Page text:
It wasn't that long ago that a 16-bit monolithic digital/analog converter (DAC) was an impressive achievement. Please understand that I'm talking about "true" 16-bit performance, with 1 LSB integral and differential nonlinearity (INL and DNL), not just "apparent" 16-bit resolution.
But that's old news. We now have true 18-bit monolithic DACs from two leading vendors, Analog Devices and Linear Technology Corp. (and even 20 bits, depending how you use the bits). Their respective AD5791 and LTC2757 DACs achieve this impressive performance, and at what seem to me to be modest prices. Applications include precision test, measurement, control, and instrumentation situations.
When you really dig into some of today's critical projects, the x4 increase in resolution you get by leaping from 16 to 18 bits is needed and worthwhile–if you can actually take advantage of it by proper circuit design and layout. Keep in mind that 18 bits is one part in 262,144, or 4 parts per million (ppm), or 0.0004%.
All of which brings us to the eternal question that plagues and challenges developers of any high-precision, high-accuracy instrumentation: how do you know it's really delivering that performance? I got a sense of the challenge in a conversion with analog circuit expert (many say "genius") Jim Williams of LTC. He described how he developed a system to measure the performance of the 18-bit DAC. What he was looking to do was to measure settling time to 20-bit (1 ppm) resolution for settling times as short as 265 nsec.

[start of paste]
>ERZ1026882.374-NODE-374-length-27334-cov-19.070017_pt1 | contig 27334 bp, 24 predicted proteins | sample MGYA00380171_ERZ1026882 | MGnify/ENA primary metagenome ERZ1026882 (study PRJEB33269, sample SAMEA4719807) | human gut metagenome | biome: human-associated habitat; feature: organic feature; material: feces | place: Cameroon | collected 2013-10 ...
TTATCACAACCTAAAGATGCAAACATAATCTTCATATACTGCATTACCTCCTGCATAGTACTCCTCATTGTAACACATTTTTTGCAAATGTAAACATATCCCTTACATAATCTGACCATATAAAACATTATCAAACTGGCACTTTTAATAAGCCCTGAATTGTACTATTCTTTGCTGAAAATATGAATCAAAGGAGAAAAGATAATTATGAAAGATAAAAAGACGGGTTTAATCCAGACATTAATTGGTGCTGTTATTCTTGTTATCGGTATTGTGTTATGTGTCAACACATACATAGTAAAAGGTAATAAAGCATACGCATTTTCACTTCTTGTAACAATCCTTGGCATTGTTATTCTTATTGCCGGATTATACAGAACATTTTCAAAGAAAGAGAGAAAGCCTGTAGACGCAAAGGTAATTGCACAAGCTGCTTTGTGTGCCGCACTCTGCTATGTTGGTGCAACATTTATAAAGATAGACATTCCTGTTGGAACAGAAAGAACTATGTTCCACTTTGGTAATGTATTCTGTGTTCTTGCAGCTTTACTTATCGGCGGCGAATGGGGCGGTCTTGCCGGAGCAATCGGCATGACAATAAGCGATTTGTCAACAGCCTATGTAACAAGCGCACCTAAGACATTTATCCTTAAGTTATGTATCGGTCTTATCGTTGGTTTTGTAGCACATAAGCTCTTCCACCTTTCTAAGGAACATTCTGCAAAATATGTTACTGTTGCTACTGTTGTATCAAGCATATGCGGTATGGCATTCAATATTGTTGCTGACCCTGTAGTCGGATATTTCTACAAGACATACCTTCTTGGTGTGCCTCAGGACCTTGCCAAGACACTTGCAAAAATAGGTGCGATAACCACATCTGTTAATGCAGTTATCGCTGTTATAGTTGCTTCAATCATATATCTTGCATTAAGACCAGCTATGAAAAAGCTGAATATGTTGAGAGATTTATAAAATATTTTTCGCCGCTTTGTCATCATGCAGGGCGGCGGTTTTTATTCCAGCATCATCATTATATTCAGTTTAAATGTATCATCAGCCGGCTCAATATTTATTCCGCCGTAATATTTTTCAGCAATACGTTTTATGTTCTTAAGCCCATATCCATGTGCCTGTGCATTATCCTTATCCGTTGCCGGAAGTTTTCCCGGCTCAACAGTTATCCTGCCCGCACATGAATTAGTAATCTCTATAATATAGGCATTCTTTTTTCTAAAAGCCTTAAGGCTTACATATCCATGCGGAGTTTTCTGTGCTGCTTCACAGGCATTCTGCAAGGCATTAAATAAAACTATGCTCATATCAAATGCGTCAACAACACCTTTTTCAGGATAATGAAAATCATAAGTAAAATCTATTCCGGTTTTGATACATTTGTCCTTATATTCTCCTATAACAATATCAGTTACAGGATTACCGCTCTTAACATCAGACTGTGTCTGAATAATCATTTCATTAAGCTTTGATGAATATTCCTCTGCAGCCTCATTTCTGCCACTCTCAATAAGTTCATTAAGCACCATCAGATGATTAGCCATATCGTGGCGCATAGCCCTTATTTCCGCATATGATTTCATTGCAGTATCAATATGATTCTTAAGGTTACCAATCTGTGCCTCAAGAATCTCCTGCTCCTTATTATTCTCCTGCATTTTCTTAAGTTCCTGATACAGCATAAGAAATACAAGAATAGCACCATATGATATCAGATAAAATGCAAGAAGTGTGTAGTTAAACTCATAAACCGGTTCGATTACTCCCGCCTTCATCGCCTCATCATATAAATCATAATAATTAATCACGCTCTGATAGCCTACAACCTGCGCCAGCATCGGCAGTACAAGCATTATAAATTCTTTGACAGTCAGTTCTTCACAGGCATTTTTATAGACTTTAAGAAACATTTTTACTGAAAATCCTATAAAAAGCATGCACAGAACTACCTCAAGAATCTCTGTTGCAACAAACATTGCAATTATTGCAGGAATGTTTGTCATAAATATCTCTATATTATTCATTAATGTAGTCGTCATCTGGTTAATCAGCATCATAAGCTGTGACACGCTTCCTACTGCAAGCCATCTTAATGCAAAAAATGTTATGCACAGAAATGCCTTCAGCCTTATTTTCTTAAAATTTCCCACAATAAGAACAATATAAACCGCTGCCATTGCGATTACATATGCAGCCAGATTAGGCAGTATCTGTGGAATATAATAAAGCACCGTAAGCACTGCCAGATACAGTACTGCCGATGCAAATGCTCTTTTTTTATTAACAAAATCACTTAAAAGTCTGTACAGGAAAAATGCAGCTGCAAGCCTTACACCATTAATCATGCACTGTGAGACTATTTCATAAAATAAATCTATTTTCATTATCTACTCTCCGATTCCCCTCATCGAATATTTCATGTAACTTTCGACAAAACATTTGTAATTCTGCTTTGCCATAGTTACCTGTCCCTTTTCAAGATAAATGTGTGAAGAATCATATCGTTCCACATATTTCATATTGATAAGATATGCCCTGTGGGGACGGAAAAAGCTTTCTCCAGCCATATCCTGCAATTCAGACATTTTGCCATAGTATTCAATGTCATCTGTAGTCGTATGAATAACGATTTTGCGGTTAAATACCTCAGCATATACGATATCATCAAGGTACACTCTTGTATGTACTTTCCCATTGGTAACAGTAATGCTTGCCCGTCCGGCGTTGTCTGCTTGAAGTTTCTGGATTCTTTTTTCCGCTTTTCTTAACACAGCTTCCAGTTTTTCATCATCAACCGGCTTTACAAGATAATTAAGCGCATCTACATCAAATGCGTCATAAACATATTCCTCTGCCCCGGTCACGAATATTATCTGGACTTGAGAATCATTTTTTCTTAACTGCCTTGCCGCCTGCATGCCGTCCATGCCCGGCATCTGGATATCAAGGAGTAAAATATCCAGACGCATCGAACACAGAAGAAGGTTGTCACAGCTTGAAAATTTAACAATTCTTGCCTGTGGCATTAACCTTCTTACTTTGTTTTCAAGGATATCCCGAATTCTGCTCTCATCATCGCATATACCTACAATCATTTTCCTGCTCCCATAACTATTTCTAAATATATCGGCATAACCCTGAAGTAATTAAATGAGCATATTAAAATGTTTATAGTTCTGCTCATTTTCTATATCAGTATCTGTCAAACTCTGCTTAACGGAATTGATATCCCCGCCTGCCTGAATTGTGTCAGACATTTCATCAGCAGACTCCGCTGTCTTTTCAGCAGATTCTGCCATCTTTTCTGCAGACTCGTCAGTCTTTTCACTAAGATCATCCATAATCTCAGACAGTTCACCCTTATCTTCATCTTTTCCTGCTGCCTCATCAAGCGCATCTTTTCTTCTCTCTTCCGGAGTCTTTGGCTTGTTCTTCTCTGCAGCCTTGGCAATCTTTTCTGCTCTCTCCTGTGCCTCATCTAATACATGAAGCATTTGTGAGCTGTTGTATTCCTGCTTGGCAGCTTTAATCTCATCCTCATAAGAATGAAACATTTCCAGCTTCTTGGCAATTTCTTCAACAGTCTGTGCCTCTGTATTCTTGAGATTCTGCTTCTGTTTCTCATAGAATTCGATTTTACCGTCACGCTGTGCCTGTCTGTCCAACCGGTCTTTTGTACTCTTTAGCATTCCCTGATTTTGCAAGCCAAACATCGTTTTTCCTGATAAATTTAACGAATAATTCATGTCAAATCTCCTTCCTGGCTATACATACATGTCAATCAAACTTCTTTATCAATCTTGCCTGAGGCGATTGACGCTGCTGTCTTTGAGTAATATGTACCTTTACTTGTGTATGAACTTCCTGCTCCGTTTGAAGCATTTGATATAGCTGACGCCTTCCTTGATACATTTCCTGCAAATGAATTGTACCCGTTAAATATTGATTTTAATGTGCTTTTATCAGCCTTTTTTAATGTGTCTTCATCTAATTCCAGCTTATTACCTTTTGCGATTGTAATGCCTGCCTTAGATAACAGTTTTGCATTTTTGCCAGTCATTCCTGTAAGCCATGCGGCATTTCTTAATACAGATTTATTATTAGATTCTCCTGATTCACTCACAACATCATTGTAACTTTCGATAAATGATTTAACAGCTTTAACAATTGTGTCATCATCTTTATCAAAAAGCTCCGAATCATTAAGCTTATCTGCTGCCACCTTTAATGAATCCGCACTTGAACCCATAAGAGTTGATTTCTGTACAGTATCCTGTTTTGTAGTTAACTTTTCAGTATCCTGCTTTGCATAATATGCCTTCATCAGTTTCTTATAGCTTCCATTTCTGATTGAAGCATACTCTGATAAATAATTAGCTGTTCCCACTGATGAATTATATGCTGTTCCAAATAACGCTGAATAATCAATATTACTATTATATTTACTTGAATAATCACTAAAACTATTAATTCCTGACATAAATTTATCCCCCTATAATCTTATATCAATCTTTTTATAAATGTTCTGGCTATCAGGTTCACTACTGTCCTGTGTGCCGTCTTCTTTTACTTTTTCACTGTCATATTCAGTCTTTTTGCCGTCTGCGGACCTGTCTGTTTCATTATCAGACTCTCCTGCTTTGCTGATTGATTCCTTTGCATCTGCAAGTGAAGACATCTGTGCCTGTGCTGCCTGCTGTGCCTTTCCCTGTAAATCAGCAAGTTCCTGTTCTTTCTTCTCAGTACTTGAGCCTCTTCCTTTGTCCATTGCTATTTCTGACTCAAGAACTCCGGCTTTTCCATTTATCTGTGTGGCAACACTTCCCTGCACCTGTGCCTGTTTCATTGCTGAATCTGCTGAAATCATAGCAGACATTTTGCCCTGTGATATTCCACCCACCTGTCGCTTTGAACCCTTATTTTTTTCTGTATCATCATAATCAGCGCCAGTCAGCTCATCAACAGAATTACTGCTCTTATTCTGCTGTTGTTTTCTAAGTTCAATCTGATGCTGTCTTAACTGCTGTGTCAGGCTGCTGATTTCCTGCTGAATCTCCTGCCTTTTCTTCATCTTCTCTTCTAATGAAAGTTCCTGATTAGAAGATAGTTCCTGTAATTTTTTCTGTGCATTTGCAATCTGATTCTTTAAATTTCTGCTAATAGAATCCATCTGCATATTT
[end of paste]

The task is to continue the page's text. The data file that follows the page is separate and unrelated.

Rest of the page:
Jim said he actually worked on the ideas and design for several years; some of his first-pass circuit boards are between five and ten years old. You can read all about his efforts and techniques in the detailed 36-page report, Application Note 120, "1ppm Settling Time Measurement for a Monolithic 18-Bit DAC: When Does the Last Angel Stop Dancing on a Speeding Pinhead?"
It's that sub-head that really says it, added Jim. When you are in the 18/20-bit world, it's hard to know what's real and what's not. Every perturbation, vibration, casual motion, thermal variation, and other normally ignorable flutter can affect those last bits in nearly impossible-to-determine or perceive ways. At some point, you're moved beyond the certainty of technology and into the realm of faith and levels of confidence.
In short, it's the eternal test-and-measurement question: how do you test the system? And how do you test the tester? Or, as asked by the Roman poet Juvenal about 2000 years ago, "Quis custodiet ipsos custodes?" "Who watches the watchmen?" "Who guards the guardians?"♦